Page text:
A Case for Rebalancing

Have you heard the term “paper loss?”  It’s a nice way of saying that you haven’t really lost money on your investment until you place a sell order.  Most investors become familiar with this phenomenon occasionally in their investing life.  But what about the seldom used term “paper gain?”  It’s very likely that you have never heard of that one (since I want to believe I coined it!).  It is the opposite of a loss situation.  You actually made money!  But guess what?  It’s only on paper until you sell.

Enter the act of rebalancing your portfolio.  Rebalancing simply means getting your portfolio back in line with the percentages you originally wanted based on your risk tolerance.  Consider this example:

Your ideal mix consists of:

  • 60% stocks
  • 30% bonds
  • 10% cash

In six months your portfolio now has percentages like this:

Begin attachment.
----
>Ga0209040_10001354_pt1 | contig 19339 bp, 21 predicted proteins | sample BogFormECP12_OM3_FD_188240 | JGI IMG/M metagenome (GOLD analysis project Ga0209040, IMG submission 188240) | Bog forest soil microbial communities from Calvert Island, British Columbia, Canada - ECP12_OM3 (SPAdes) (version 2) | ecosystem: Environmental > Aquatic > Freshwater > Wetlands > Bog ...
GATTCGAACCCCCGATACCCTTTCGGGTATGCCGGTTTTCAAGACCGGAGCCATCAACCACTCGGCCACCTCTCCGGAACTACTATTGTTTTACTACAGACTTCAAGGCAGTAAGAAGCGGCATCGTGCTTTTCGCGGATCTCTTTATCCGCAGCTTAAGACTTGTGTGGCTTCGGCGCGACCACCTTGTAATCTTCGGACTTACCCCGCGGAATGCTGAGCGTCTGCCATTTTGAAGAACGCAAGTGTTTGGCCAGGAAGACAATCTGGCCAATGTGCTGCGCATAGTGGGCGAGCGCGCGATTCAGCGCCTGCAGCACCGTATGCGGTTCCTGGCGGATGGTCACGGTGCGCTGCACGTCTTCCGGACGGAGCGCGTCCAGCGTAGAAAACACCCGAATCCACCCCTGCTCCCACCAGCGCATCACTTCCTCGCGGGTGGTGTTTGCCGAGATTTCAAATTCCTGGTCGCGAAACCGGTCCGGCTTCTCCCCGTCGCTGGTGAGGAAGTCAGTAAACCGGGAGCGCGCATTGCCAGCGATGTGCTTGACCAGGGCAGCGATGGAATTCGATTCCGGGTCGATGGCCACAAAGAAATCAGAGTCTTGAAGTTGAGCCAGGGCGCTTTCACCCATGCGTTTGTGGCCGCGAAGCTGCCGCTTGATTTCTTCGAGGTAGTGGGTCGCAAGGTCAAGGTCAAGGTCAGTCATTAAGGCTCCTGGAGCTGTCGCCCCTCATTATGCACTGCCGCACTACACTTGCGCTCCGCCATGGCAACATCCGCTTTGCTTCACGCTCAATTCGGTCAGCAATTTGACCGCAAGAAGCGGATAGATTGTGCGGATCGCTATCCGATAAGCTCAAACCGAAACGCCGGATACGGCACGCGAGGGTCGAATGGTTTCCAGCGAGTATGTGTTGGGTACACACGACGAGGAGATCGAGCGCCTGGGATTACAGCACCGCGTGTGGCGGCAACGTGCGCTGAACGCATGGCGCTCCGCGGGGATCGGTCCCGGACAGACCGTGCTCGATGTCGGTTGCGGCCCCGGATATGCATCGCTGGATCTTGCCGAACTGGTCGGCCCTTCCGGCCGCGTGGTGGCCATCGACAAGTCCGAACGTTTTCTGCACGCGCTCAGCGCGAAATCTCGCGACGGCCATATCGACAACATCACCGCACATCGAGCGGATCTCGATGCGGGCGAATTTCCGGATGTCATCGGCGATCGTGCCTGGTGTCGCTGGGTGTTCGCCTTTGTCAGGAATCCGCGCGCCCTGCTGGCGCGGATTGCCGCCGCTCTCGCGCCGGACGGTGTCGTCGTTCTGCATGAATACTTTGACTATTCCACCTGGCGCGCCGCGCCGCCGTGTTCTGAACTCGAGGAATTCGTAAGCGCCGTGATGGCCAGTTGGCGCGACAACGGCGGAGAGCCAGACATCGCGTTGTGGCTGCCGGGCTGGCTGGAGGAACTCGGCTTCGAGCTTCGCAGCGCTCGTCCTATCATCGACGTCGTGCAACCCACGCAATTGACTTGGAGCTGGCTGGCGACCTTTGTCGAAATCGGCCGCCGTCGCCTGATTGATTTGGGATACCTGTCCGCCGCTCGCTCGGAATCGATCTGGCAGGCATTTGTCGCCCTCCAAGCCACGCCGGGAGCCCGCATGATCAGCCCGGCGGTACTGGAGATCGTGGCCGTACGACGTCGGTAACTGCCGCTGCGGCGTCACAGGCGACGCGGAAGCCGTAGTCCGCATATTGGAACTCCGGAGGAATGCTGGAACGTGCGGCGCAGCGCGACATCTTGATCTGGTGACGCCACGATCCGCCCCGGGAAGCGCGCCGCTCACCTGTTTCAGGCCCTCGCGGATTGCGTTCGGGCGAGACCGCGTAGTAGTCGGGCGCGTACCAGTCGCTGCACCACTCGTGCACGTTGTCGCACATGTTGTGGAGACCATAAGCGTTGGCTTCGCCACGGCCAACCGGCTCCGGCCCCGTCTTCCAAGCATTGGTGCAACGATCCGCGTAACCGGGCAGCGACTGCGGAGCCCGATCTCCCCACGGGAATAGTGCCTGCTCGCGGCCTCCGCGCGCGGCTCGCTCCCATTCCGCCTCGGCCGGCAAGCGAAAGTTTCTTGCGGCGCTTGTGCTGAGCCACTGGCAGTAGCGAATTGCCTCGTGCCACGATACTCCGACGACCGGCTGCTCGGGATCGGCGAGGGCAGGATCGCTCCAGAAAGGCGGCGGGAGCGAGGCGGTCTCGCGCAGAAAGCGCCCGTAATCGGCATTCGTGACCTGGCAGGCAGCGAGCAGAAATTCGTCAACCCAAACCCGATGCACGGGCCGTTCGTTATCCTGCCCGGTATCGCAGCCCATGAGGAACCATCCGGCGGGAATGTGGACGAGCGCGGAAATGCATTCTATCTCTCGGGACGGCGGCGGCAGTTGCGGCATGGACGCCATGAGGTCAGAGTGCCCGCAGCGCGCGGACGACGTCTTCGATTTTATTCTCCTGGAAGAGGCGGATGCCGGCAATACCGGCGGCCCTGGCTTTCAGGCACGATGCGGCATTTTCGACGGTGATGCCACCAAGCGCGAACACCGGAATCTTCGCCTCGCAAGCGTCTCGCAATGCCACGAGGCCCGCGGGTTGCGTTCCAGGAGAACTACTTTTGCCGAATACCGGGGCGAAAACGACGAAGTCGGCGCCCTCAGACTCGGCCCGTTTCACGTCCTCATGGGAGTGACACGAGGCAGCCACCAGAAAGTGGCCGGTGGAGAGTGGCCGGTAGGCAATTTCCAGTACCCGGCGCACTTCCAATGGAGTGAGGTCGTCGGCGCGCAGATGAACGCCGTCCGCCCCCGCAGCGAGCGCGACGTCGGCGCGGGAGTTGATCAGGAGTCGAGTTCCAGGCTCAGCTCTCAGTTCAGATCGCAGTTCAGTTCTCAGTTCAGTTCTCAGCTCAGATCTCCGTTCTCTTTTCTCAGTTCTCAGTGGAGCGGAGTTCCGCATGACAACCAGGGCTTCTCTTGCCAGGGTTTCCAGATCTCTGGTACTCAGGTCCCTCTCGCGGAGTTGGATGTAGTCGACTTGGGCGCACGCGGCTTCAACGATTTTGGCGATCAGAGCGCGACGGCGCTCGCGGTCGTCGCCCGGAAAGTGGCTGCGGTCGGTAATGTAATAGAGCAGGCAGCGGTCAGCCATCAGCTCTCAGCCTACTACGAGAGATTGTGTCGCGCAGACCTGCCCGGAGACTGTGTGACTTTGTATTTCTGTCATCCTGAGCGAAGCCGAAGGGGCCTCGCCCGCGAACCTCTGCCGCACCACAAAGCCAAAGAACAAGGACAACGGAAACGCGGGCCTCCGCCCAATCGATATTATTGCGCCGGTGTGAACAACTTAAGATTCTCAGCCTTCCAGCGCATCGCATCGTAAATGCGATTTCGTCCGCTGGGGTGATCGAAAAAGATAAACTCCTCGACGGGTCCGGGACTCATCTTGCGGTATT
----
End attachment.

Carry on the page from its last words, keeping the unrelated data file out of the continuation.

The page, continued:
• 70% stocks
  • 20% bonds
  • 10% cash

The market went up and generally the value of your portfolio will go up so you’re happy, aren’t you?  But your portfolio is now riskier and you will need to get it back to your original mix.  That means selling 10% of stocks and buying 10% of bonds.

Look what just happened, you sold an investment (stocks) that went up and you bought an investment (bonds) that was priced lower.  You are now back to your 60-30-10 mix.  Ever hear that term “buy low, sell high?”  Thank you rebalancing.

Oh and another thing, check to see if your retirement plan at work offers auto rebalancing.  Great thing to put on auto pilot!

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